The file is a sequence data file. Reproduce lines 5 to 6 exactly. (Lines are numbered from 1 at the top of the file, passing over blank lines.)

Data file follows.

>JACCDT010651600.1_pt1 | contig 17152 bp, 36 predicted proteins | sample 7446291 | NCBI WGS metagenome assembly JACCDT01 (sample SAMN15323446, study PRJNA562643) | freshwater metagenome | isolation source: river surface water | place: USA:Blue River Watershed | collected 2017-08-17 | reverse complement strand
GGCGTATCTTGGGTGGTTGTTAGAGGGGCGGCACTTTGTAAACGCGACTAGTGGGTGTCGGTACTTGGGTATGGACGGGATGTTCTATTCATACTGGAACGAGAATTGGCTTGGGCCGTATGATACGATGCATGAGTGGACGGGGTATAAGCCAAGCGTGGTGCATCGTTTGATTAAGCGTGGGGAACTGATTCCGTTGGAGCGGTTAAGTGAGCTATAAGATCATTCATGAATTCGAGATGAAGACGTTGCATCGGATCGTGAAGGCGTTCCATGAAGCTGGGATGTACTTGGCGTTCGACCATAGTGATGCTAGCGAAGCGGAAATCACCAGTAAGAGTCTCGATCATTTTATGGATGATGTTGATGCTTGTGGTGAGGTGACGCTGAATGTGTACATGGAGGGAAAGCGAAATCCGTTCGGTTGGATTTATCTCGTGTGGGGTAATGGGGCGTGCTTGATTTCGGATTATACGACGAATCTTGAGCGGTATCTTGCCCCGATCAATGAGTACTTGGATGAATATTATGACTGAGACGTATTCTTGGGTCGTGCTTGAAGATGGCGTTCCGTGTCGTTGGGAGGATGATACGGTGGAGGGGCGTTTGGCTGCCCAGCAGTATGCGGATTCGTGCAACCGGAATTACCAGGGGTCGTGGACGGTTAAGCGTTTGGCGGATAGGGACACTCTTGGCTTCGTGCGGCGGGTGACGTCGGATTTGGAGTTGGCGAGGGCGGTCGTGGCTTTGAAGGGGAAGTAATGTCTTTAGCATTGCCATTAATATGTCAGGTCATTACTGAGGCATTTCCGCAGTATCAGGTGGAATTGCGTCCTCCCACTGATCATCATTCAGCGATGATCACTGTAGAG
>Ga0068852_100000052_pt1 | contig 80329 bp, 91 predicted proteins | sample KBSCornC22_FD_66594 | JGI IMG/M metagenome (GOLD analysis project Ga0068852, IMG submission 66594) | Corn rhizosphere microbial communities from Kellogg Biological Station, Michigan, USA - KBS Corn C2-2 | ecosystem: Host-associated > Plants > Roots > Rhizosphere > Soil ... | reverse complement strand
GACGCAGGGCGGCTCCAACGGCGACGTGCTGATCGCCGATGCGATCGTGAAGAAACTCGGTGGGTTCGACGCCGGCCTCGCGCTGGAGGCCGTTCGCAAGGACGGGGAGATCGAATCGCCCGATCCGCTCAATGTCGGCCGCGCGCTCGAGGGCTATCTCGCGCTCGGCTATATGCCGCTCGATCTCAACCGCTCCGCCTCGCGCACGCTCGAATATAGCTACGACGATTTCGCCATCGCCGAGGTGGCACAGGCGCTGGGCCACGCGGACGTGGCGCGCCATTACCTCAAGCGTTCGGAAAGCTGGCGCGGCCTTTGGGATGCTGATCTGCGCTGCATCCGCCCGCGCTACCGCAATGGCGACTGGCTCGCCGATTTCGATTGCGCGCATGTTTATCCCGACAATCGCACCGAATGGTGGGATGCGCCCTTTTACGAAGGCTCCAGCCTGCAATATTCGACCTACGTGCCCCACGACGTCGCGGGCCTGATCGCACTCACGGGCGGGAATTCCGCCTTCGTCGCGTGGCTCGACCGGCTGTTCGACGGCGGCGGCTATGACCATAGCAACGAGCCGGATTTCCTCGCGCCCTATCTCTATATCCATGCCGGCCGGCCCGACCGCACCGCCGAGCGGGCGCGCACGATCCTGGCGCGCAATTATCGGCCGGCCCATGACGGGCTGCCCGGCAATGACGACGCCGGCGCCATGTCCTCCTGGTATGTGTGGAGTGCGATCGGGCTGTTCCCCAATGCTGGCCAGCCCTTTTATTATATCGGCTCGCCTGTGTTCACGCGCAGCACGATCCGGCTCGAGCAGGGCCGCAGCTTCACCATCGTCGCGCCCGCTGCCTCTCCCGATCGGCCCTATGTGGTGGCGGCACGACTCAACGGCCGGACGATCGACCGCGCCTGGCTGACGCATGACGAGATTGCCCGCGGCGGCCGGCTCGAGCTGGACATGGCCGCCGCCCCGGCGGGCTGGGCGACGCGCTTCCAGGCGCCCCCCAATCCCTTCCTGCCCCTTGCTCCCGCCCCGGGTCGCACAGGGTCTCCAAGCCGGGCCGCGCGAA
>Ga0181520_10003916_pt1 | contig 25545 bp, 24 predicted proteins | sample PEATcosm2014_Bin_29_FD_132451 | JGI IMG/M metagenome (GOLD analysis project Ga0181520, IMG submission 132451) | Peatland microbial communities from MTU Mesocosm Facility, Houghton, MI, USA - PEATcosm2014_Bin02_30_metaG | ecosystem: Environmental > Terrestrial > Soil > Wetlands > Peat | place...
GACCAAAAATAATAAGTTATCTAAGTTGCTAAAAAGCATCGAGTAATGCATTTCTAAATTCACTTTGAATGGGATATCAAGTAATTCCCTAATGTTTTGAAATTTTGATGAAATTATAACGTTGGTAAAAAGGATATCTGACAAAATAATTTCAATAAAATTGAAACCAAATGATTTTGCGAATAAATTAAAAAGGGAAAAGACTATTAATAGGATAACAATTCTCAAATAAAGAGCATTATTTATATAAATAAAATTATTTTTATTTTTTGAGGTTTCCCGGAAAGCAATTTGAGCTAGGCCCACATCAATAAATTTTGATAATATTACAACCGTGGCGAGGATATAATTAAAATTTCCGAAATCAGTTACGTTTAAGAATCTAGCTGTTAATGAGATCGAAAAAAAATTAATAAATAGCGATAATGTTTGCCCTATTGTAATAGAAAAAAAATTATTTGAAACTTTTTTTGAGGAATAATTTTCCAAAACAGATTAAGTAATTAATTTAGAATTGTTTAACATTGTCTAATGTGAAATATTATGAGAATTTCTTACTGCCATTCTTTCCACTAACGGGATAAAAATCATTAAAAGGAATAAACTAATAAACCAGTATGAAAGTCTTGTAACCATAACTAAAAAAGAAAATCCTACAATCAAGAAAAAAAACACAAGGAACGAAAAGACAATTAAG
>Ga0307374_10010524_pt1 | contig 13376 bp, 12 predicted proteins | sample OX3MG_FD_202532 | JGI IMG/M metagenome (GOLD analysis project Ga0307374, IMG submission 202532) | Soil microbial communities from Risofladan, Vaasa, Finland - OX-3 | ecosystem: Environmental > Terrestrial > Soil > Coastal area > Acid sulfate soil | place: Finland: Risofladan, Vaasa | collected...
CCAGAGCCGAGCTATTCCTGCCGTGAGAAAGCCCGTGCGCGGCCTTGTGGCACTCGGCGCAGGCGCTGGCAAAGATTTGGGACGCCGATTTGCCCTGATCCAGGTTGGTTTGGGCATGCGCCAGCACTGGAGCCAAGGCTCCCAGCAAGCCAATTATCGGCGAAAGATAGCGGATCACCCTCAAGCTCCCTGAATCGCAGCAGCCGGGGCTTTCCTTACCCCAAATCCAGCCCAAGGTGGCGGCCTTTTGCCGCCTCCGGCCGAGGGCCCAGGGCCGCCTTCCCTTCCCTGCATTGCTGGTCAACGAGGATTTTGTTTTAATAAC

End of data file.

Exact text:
>Ga0181520_10003916_pt1 | contig 25545 bp, 24 predicted proteins | sample PEATcosm2014_Bin_29_FD_132451 | JGI IMG/M metagenome (GOLD analysis project Ga0181520, IMG submission 132451) | Peatland microbial communities from MTU Mesocosm Facility, Houghton, MI, USA - PEATcosm2014_Bin02_30_metaG | ecosystem: Environmental > Terrestrial > Soil > Wetlands > Peat | place...
GACCAAAAATAATAAGTTATCTAAGTTGCTAAAAAGCATCGAGTAATGCATTTCTAAATTCACTTTGAATGGGATATCAAGTAATTCCCTAATGTTTTGAAATTTTGATGAAATTATAACGTTGGTAAAAAGGATATCTGACAAAATAATTTCAATAAAATTGAAACCAAATGATTTTGCGAATAAATTAAAAAGGGAAAAGACTATTAATAGGATAACAATTCTCAAATAAAGAGCATTATTTATATAAATAAAATTATTTTTATTTTTTGAGGTTTCCCGGAAAGCAATTTGAGCTAGGCCCACATCAATAAATTTTGATAATATTACAACCGTGGCGAGGATATAATTAAAATTTCCGAAATCAGTTACGTTTAAGAATCTAGCTGTTAATGAGATCGAAAAAAAATTAATAAATAGCGATAATGTTTGCCCTATTGTAATAGAAAAAAAATTATTTGAAACTTTTTTTGAGGAATAATTTTCCAAAACAGATTAAGTAATTAATTTAGAATTGTTTAACATTGTCTAATGTGAAATATTATGAGAATTTCTTACTGCCATTCTTTCCACTAACGGGATAAAAATCATTAAAAGGAATAAACTAATAAACCAGTATGAAAGTCTTGTAACCATAACTAAAAAAGAAAATCCTACAATCAAGAAAAAAAACACAAGGAACGAAAAGACAATTAAG